subjects being taught in schools. The issues related to NCLB, standards,
accommodations, and teaching to the test are never-ending; all the minute
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details are not pertinent for this focus. The relevant question is whether or not
NCLB is working. Is this government-funded program teaching our children the
skills they need to successfully carry on through school? Although there are
many ways to evaluate that question, various forms of research appear to reach
the same conclusion: NCLB has done little to improve math skills.
Results from the National Assessment of Educational
Progress (NAEP) Trial Urban District Assessment
(TUDA) show little overall improvement in math and
reading since No Child Left Behind became law, and
no closing of score gaps between racial minorities
and whites. This parallels state and national results
on the same tests. Two international reports also
demonstrate no change in U.S. scores since
enactment of NCLB (Fair Test, 2008, p.1).
These discouraging results regarding testing do not mean that NCLB is a lost
cause, but it does show us that the methods used to enact the law are ineffective.
Each and every educator I have discussed NCLB with, agrees that while it has
reasonable intentions, its plan of implementation is not effective. Also,
undoubtedly every teacher has told me that NCLB has in no way made their
students more efficient or competent in the basic subjects.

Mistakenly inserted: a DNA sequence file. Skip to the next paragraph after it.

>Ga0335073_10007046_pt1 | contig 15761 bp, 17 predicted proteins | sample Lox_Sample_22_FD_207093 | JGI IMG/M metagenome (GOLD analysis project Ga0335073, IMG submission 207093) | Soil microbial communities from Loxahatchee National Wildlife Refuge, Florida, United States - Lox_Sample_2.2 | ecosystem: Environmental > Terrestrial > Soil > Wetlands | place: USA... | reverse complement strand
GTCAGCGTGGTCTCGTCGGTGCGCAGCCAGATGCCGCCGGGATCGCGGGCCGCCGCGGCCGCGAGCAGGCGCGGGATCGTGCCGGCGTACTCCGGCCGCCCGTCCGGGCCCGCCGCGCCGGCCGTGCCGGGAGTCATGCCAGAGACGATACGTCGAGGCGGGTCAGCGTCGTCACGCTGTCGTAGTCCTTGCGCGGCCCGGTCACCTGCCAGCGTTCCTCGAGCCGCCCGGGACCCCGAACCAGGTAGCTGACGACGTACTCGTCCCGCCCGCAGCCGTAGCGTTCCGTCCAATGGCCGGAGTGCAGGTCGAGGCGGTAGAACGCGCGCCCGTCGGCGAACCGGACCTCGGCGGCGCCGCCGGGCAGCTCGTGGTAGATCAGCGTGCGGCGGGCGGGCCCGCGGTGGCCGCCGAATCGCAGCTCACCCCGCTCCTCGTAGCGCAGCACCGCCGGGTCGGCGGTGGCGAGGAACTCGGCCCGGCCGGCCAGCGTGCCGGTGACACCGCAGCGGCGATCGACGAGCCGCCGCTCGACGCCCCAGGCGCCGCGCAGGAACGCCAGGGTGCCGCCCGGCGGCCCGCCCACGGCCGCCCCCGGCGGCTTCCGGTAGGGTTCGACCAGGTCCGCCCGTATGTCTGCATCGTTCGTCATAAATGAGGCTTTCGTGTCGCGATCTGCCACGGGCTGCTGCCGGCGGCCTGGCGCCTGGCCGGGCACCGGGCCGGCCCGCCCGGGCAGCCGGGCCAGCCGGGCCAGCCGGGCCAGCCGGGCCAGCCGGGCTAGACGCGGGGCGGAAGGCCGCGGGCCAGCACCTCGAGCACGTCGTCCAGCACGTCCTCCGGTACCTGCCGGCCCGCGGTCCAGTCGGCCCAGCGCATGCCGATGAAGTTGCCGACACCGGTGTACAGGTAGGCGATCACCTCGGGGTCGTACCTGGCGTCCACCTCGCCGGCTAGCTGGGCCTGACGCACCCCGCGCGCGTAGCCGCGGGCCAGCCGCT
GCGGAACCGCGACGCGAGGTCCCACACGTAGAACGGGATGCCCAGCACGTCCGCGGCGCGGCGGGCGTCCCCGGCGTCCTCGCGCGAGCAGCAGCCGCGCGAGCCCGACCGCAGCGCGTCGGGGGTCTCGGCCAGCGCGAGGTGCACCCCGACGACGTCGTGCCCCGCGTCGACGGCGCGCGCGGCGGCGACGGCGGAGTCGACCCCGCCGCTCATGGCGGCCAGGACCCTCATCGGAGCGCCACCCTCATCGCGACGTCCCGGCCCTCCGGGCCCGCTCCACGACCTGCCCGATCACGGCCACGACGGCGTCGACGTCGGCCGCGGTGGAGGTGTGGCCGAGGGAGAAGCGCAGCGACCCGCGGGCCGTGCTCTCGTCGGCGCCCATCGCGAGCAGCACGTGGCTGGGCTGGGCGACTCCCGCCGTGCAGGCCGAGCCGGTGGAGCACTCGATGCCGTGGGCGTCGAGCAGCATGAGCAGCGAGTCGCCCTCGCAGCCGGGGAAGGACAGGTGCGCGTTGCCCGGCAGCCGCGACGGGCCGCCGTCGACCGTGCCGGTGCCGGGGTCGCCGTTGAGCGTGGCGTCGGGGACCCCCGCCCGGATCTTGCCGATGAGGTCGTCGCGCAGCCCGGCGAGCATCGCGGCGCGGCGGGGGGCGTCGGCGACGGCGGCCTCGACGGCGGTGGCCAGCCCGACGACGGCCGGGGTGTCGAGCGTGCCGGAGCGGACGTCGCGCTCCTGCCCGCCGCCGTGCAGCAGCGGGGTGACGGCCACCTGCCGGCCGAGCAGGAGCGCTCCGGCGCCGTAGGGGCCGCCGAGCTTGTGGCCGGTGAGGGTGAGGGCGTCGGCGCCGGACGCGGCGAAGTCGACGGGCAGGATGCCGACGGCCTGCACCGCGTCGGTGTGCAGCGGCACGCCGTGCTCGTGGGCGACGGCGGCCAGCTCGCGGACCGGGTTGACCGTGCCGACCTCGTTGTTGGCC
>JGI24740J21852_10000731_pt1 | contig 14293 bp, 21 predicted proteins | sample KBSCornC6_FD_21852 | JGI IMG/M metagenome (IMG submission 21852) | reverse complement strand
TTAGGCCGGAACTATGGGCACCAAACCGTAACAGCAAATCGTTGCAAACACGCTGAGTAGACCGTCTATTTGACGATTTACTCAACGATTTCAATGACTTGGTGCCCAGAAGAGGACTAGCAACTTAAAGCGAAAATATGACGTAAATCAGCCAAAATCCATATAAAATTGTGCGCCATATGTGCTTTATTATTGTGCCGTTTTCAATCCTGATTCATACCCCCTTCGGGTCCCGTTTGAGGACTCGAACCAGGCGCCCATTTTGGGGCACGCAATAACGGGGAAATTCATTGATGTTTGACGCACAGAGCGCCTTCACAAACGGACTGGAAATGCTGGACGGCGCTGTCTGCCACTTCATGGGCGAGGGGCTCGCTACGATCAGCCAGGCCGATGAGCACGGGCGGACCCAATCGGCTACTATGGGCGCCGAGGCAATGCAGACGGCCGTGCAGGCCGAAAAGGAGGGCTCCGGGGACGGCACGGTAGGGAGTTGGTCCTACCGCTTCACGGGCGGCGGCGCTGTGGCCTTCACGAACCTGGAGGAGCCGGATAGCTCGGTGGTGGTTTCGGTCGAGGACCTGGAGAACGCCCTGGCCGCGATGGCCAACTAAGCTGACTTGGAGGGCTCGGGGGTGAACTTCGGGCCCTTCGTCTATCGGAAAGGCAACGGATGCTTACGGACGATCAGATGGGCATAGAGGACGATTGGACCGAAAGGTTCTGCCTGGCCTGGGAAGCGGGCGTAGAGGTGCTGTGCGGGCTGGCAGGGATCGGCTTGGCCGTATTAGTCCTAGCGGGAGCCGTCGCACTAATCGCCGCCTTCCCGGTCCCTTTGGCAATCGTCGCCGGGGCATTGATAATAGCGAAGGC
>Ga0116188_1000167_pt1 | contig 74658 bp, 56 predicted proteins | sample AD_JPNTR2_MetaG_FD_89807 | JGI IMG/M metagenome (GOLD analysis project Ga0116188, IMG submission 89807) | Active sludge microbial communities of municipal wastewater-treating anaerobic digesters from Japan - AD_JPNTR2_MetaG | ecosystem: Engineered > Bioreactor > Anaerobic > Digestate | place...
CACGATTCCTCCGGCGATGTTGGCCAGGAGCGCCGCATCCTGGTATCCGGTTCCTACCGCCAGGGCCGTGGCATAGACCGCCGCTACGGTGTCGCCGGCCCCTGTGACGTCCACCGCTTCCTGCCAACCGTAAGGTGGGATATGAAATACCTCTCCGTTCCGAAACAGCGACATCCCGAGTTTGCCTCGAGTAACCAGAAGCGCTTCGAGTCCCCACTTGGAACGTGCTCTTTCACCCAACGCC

There are as many suggestions for reform as there are supporters and
detractors. However, it does not seem sensible for lawmakers to be in charge of
reform. No one can know the changes that need to be made in the educational
world better than the educators. Vicky Coy, a first grade teacher in Powell, WY,
and the woman who mentored me through my Elementary Math Methods course
explained this exact concept to me. With years of experience, she told me that
no one knows what the students need to achieve academic success like their
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classroom teacher. Each student learns differently, and each teacher finds ways
of reaching students differently. Vicky explained to me that the methods she
taught me are simply the way she teaches math; the methods that work for her.
Some of them may work for me in the future, others may not. It all develops on
an individual basis, and depending on the students one is working with (Personal
communication, April 2008).
The reasonable goal to achieve now seems to be getting input from the
teachers about NCLB. Is it effective? What works? What does not work? The
reform needs to come straight from the experience of our educators. This is
what will have the most positive effect on the students and the educational world
as a whole.
Throughout the studies of student achievement, evaluating the methods of
math instruction and finding just the right combination of all these elements, it is
most important to remember exactly why it is necessary for students to acquire a
solid understanding of mathematical concepts and processes. There are multiple
reasons why it is beneficial for students to begin learning basic math skills early.
Primarily, children need to learn the mathematics fundamentals, so they are able
to continue to build upon that learning as they progress through elementary
school math classes. Many math concepts require previous knowledge of other
math skills to be absorbed. For example, in order for students to understand and
solve the multiplication problem 3x7, they must be able to understand the